FROM THE JOURNAL OF THE AMERICAN HEART ASSOCIATION
Among elderly adults with limited mobility, even very short periods of light daily exercise might significantly cut 10-year risk of heart attack or coronary death, according to researchers.
Conversely, every extra half hour per day that older adults are sedentary could raise their 10-year death risk by about 1%, explained Jodi D. Fitzgerald of the University of Florida, Gainesville, and her associates (J. Am. Heart Assoc. 2015 [doi:10.1161/JAHA.114.001288]).
The cross-sectional analysis is the first to document such findings among the elderly, including those with mobility restrictions, said the researchers.
“Replacing sedentary behavior with any intensity of physical activity seems beneficial for this population,” they added. “For mobility-limited older adults, this may be achieved simply by being intentional about moving around or leaving the home more often.”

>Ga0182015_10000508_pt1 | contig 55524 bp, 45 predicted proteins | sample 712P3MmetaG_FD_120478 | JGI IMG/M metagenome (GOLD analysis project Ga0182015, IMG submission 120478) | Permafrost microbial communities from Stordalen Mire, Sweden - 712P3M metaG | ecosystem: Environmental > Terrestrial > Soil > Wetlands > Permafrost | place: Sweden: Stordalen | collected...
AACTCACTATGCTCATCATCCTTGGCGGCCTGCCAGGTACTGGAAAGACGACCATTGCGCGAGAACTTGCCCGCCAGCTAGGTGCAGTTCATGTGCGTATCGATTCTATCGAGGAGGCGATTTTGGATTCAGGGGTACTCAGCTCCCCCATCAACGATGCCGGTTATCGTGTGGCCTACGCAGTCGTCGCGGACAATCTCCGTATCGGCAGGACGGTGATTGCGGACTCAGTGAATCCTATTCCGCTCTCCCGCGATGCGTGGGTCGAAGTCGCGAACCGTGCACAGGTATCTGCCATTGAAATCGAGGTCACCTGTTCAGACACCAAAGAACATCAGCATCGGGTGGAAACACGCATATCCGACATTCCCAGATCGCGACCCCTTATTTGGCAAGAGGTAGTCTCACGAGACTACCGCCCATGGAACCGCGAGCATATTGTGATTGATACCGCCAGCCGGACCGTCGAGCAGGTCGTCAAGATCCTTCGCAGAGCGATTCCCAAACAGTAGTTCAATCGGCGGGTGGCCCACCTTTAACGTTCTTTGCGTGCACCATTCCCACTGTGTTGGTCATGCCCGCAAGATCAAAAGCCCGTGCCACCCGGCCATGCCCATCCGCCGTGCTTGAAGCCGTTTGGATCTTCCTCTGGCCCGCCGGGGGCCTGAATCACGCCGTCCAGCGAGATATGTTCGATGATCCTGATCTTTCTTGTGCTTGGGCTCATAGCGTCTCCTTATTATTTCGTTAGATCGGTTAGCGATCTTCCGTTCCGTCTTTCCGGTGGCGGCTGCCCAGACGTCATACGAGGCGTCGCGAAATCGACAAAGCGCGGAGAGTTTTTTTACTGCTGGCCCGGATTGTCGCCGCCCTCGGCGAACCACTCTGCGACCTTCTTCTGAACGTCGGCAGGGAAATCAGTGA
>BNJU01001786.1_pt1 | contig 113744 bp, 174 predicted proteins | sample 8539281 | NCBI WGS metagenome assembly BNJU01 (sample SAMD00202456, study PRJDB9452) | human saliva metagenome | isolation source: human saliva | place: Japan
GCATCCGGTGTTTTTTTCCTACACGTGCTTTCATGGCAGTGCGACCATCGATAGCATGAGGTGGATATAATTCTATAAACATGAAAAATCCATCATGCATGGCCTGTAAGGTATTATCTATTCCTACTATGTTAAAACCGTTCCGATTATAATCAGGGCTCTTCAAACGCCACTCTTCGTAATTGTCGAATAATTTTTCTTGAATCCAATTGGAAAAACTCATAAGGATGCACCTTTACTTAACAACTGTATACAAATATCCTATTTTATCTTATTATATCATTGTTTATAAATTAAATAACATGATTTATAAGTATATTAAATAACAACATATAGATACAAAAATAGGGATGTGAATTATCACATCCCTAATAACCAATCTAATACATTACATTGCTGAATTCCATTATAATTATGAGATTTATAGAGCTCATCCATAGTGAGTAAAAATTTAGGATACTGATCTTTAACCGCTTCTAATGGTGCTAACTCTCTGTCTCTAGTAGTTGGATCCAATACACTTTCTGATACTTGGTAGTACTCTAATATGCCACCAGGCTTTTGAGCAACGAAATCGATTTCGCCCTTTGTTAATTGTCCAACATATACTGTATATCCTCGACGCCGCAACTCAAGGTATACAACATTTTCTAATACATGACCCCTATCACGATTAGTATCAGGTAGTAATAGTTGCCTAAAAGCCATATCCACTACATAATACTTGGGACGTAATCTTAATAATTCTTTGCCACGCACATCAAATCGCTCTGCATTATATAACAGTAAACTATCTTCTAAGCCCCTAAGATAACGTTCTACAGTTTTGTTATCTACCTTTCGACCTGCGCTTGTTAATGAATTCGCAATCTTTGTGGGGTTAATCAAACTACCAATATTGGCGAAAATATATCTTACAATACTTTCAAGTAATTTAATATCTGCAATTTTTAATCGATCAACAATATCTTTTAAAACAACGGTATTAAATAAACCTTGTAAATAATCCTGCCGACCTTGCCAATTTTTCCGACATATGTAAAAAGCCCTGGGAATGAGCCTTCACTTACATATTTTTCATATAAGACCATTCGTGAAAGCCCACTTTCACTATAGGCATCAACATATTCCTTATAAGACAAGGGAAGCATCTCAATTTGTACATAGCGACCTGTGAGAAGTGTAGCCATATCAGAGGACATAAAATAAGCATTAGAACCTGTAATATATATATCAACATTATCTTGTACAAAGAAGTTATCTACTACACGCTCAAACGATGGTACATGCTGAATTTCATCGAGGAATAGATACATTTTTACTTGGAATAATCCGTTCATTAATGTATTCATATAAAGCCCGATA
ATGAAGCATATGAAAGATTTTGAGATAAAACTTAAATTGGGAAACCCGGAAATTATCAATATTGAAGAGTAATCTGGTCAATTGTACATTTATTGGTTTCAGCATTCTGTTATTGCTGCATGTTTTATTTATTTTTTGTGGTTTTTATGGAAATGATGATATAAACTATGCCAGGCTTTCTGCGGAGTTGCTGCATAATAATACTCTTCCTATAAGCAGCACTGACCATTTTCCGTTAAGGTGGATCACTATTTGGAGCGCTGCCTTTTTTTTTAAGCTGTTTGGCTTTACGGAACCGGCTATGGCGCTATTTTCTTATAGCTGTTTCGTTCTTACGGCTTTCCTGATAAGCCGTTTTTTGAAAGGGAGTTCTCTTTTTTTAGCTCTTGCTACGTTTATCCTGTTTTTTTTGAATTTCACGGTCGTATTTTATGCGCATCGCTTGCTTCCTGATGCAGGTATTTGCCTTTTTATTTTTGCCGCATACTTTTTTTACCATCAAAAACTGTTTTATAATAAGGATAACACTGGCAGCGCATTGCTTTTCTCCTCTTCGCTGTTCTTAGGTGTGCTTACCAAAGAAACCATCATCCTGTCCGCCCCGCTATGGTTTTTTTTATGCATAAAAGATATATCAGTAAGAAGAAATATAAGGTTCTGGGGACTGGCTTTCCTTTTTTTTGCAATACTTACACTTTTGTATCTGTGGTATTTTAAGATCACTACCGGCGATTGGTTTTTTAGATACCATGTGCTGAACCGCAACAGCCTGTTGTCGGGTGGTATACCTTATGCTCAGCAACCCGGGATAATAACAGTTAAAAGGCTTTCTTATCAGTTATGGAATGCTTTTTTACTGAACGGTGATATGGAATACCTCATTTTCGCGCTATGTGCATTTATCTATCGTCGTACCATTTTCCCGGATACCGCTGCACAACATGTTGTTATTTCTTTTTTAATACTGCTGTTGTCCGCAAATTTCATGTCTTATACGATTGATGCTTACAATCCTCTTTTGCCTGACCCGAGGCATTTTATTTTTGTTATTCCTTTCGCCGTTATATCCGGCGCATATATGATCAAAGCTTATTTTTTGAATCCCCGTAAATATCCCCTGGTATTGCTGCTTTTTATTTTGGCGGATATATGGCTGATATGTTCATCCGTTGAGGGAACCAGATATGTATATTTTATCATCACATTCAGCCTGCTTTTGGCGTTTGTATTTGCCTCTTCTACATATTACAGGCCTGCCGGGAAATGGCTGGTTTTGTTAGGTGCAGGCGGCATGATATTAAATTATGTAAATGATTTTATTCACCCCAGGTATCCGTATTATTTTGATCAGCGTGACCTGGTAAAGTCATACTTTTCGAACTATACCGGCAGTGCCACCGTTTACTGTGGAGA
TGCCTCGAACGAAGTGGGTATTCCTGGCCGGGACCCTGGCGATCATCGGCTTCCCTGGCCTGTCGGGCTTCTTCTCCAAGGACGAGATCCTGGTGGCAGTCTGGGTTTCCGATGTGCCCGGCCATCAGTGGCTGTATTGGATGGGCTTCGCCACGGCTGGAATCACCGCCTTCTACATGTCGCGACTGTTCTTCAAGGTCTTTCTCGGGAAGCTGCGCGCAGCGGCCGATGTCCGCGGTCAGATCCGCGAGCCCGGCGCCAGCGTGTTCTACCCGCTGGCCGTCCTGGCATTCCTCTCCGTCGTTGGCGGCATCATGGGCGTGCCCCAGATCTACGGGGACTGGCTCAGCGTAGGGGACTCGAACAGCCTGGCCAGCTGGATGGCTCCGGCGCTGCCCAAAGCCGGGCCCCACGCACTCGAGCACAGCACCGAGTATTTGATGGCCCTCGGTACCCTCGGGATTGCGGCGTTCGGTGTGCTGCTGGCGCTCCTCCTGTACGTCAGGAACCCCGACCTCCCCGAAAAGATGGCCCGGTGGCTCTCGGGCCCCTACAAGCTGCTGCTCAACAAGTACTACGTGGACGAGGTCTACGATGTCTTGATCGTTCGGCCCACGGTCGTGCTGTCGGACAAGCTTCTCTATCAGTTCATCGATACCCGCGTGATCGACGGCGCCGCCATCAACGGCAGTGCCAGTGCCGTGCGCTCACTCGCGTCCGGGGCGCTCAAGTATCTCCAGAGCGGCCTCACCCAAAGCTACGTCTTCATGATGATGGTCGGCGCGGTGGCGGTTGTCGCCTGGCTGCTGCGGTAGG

The researchers analyzed data from 1,170 adults in the Lifestyle Interventions and Independence for Elders (LIFE) study, which was carried out at eight centers in the United States. Participants were aged 70-89 years and had limited mobility, but could walk 400 meters in 15 minutes or less, the investigators said.
Using accelerometers, the researchers measured the amount of time participants were sedentary, performed light exercise such as slow walking, and engaged in moderate walking or similarly challenging activities.
After adjustment for factors such as diabetes and use of statins and antihypertensives, every extra minute of light exercise per day was associated with an estimated 0.05% drop in 10-year risk of cardiovascular death (P < .05), the investigators reported.
Every minute of sedentary behavior was linked to a 0.04% rise in 10-year death risk in patients with cardiovascular disease, and a 0.03% rise in patients without cardiovascular disease. Those findings equate to a 1% increase in 10-year death risk for every 25-30 sedentary minutes per day, the investigators said.
The National Institutes of Health and participating universities funded the study. The authors declared no conflicts of interest.